Column: L.A.'s proposed vegan food mandate can’t see the salad for the greens
Of all the dumb laws proposed in the United States this year — bearing in mind that Donald Trump is our president and the Republicans controlled Congress all year — few are dumber than what Los Angeles City Councilman Paul Koretz wants to push on Angelenos.
He wants to require all concessionaires at city-owned properties, including all terminals at Los Angeles International Airport and the local Meals on Wheels program, to offer at least one vegan dish. But nanny-stating the public sphere isn’t enough for the three-term councilman. Koretz’s motion also calls for privately owned movie theaters and large-scale entertainment venues in the city, like Dodger Stadium and Staples Center, to “provide at a minimum one vegan protein entree food option on their menus.”
So it’s not good enough to sell a salad, or vegan popcorn, or maybe a slice of bread with a hefty helping of air. Koretz is even requiring what kind of vegan option must be made available.
Two recent developments show that eating veggies is no health or ethical panacea.
Koretz’s wife and daughter are vegan, but his communications director says he identifies as a “reducetarian” — someone committed to “mindfully and gradually” cutting animal products out of one’s diet, per the Reducetarian Foundation. The District 5 representative reasons that L.A. should scale back on the steaks, Korean barbecue, Double Doubles and carne asada not just for health reasons, but because of the “greenhouse gas emission reduction, animal welfare, and air and water quality issues.”
I have no problem with veganism at all, or even with his environmental and social critique of eating meat. The livestock industry should live up to the ideal described by the late food critic Jonathan Gold: Raise animals so they have comfortable lives and one bad day. I don’t want to mock vegans, either. My favorite Southern California combo plates are Indian thalis, which consist of little cups of curried or spiced veggies arranged around a plate of rice and naan so that everything looks like an edible solar system.
Koretz’s idea, however, reminds us what happens when politicians can’t see the salad for the greens.
This proposal is government overreach, of course. It also seeks to introduce yet another regulation to an industry drowning in them. Koretz wants to force restaurants — which usually operate on single-digit margins — to add an item to their menus that they would’ve already offered if their customers clamored for it.
It also shows how out-of-touch he is: At a time when Angelenos yearn for solutions to homelessness, traffic and widespread poverty, Koretz goes all-in on an issue that resonates only with his wealthy, Goop-reading constituents.
Proposals like this imply that a plant-dominant diet is the most woke dining lifestyle out there. But two recent developments show that eating veggies is no health or ethical panacea.
The first happened around Thanksgiving and made national headlines: The U.S. Department of Agriculture told Americans to stop eating romaine lettuce because of an E. coli outbreak. They eventually loosened the ban, but still currently recommend that consumers avoid any romaine grown on California’s Central Coast from Ventura to Monterey counties.
Although researchers still don’t know what caused this contamination, vegetable recalls happen again and again because our agricultural system is wack — both in the peon wages paid to the people who pick crops, and in how nearly all of our food supply is entrusted to corporate Big Ag. Koretz wants to make the connection between food and social and environmental issues, but his vegan measure ignores this larger broken system. For him, only meat is evil.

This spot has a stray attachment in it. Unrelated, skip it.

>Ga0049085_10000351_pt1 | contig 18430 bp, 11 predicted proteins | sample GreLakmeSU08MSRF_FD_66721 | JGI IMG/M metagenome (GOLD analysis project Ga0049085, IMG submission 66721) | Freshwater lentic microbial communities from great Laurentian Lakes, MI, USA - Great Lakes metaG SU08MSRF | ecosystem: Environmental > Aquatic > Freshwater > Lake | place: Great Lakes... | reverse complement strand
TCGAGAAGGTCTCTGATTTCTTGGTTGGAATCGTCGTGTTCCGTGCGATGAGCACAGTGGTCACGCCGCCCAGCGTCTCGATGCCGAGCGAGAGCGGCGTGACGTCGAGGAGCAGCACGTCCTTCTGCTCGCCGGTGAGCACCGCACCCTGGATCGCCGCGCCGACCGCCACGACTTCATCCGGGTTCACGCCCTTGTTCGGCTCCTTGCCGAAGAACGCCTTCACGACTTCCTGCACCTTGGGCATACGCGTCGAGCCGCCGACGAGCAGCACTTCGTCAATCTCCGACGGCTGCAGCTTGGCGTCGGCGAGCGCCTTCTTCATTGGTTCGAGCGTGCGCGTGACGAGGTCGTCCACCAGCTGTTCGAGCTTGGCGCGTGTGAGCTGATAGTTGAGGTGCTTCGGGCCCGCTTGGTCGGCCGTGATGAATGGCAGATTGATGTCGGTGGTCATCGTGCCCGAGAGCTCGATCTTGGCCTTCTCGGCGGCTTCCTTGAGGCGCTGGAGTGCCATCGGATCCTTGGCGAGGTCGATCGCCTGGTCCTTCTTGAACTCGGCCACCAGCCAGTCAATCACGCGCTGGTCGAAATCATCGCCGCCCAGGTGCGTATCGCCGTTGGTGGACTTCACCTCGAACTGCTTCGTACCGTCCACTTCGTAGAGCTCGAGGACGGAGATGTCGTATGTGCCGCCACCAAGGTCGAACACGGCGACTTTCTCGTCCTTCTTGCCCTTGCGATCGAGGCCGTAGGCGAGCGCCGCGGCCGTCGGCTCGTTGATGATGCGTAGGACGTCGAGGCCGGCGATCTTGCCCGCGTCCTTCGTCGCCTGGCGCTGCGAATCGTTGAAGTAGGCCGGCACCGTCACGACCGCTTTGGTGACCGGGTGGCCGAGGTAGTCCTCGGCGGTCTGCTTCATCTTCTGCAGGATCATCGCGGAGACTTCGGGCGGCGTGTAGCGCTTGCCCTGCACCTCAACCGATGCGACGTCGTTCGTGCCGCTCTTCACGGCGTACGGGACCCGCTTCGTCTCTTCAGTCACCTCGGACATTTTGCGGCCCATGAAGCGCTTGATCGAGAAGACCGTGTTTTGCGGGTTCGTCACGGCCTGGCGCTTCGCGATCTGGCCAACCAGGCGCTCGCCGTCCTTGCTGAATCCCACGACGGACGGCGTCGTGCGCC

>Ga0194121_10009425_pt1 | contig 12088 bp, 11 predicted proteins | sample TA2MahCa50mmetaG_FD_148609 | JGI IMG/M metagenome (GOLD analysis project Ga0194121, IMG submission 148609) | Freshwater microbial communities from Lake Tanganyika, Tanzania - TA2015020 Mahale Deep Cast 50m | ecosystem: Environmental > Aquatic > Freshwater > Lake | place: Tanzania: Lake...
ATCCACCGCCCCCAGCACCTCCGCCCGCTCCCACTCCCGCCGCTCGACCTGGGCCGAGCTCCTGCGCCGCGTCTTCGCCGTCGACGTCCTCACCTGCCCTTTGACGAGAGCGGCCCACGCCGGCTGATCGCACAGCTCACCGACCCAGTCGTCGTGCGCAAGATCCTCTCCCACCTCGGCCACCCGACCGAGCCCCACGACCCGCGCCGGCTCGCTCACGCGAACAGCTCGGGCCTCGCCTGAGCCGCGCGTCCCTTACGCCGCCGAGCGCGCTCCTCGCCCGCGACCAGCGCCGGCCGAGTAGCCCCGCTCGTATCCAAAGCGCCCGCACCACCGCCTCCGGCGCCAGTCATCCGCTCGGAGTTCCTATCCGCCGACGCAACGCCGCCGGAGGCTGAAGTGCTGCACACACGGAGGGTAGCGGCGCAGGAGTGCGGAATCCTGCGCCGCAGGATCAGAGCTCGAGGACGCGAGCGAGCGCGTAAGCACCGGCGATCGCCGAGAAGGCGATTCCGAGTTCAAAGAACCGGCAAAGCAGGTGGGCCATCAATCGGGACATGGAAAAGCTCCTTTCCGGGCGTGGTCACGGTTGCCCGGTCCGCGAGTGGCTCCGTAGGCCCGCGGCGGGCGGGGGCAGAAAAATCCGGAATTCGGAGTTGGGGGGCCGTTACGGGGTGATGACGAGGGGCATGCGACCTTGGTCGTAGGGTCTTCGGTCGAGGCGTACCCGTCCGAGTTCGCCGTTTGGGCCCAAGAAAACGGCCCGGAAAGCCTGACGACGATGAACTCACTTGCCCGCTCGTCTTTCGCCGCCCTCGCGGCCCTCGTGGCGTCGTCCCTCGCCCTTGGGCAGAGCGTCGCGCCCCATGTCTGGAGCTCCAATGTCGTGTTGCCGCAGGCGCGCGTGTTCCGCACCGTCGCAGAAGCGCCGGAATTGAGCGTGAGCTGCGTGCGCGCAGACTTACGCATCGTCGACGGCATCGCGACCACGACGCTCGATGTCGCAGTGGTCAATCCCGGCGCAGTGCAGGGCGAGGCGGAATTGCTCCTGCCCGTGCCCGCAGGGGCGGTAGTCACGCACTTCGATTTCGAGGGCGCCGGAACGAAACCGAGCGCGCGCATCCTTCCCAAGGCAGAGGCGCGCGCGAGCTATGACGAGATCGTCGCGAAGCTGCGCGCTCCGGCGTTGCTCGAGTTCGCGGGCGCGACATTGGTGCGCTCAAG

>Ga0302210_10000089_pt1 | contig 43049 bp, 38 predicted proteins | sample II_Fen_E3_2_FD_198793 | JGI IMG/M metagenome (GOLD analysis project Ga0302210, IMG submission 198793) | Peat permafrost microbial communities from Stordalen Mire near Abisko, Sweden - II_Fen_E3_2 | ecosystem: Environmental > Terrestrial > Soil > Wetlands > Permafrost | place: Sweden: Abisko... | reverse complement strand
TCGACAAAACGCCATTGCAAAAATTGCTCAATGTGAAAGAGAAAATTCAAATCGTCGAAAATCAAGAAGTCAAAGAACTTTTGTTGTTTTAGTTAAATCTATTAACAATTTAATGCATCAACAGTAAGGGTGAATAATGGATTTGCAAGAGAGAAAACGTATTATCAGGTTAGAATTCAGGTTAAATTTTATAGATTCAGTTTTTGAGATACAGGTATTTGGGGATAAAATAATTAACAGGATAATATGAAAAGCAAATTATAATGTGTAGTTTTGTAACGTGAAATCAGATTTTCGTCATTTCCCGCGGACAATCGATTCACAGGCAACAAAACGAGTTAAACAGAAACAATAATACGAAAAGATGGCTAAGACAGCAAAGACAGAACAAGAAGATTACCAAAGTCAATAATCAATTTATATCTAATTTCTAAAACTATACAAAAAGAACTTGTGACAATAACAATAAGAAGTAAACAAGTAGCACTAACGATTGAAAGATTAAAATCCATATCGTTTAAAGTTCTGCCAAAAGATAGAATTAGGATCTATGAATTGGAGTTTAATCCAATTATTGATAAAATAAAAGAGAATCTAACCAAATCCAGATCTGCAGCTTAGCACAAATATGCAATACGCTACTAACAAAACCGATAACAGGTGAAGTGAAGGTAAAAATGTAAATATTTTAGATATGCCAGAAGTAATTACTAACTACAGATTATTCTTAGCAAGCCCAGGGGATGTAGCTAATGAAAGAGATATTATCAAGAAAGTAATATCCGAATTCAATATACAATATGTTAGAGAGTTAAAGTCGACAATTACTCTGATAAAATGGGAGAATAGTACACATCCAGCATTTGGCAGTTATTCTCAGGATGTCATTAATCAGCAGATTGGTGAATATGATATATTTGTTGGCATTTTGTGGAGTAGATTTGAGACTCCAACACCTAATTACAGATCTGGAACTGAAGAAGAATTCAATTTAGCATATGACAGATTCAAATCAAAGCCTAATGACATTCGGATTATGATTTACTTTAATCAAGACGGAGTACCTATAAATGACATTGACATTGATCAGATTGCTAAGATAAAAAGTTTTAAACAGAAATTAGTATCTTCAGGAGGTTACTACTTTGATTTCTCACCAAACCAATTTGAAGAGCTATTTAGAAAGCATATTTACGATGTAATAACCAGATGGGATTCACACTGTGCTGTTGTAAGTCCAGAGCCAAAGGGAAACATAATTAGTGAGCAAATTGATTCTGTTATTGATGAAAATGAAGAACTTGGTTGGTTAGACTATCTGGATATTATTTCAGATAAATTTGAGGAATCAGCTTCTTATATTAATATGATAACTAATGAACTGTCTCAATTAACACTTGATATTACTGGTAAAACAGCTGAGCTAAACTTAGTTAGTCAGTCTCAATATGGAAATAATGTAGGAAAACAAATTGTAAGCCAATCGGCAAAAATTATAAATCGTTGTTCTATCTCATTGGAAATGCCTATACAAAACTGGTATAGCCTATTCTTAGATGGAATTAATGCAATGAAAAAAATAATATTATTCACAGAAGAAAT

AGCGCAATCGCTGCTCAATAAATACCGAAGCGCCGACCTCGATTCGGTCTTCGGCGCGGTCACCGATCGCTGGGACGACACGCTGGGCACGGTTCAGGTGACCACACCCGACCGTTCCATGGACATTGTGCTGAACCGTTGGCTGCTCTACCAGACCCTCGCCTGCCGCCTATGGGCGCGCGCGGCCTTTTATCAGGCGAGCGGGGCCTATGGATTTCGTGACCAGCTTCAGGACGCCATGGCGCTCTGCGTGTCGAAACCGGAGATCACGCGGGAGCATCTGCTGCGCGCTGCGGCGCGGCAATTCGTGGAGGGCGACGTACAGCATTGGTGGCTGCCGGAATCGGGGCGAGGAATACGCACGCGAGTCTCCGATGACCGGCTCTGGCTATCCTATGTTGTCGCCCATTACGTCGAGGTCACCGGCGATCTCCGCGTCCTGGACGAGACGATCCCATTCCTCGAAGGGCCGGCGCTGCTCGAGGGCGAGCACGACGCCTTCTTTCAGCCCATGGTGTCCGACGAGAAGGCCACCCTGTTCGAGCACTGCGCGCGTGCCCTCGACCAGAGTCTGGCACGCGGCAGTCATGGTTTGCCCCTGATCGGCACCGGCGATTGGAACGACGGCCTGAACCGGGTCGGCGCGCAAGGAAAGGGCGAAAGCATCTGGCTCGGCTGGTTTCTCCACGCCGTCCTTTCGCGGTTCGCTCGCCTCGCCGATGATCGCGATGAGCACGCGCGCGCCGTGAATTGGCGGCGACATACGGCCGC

That leads us to the second development that happened last month: a near avocado apocalypse.
In the Mexican state of Michoacán — the source of 90% of the avocados we import and a state awash in narco violence — farmers went on strike to protest low wholesale prices brought on by a flood of competitors from other states. They blockaded truck routes, and left aguacates ripening on trees. Sources showed me videos of farmers running over piles of seized avocados with steamrollers, producing perhaps the angriest guacamole ever.
Many restaurants in Southern California stopped serving avocados for a couple of days because of the ensuing price spike. For about a week, produce brokers had to tell stunned clients that they had no ripe avocados in stock.
I expect such manufactured avocado shortages will become a routine thing now that drug cartels have muscled into Mexico’s agriculture industry. Already we see annual springtime price gouging on limes, also stemming from cartel-related volatility in Michoacán. California sits on some of the richest soil on Earth — but instead of thinking about how to feed ourselves locally, we pave paradise and depend on increasingly volatile international markets to feed us.
None of the above fits into Koretz’s vegan narrative. He makes a mistake that many meat-haters do: pretending that fruits and veggies just emerge from the soil with no impact to the environment or humans.
Sure, it’s nice to get more dietary choices. But what we truly need to do is reform our food system, from where and how we source what we eat to how we treat the people at every rung of the food ladder.
If Koretz wants Angelenos to have more vegan options, he should incentivize restaurants to add that to their menus. Give places that offer plant-based meals a tax break, or a shout-out on Facebook. But forcing businesses to subscribe to his reducetarian worldview is as obnoxious as bros hating on soyrizo.
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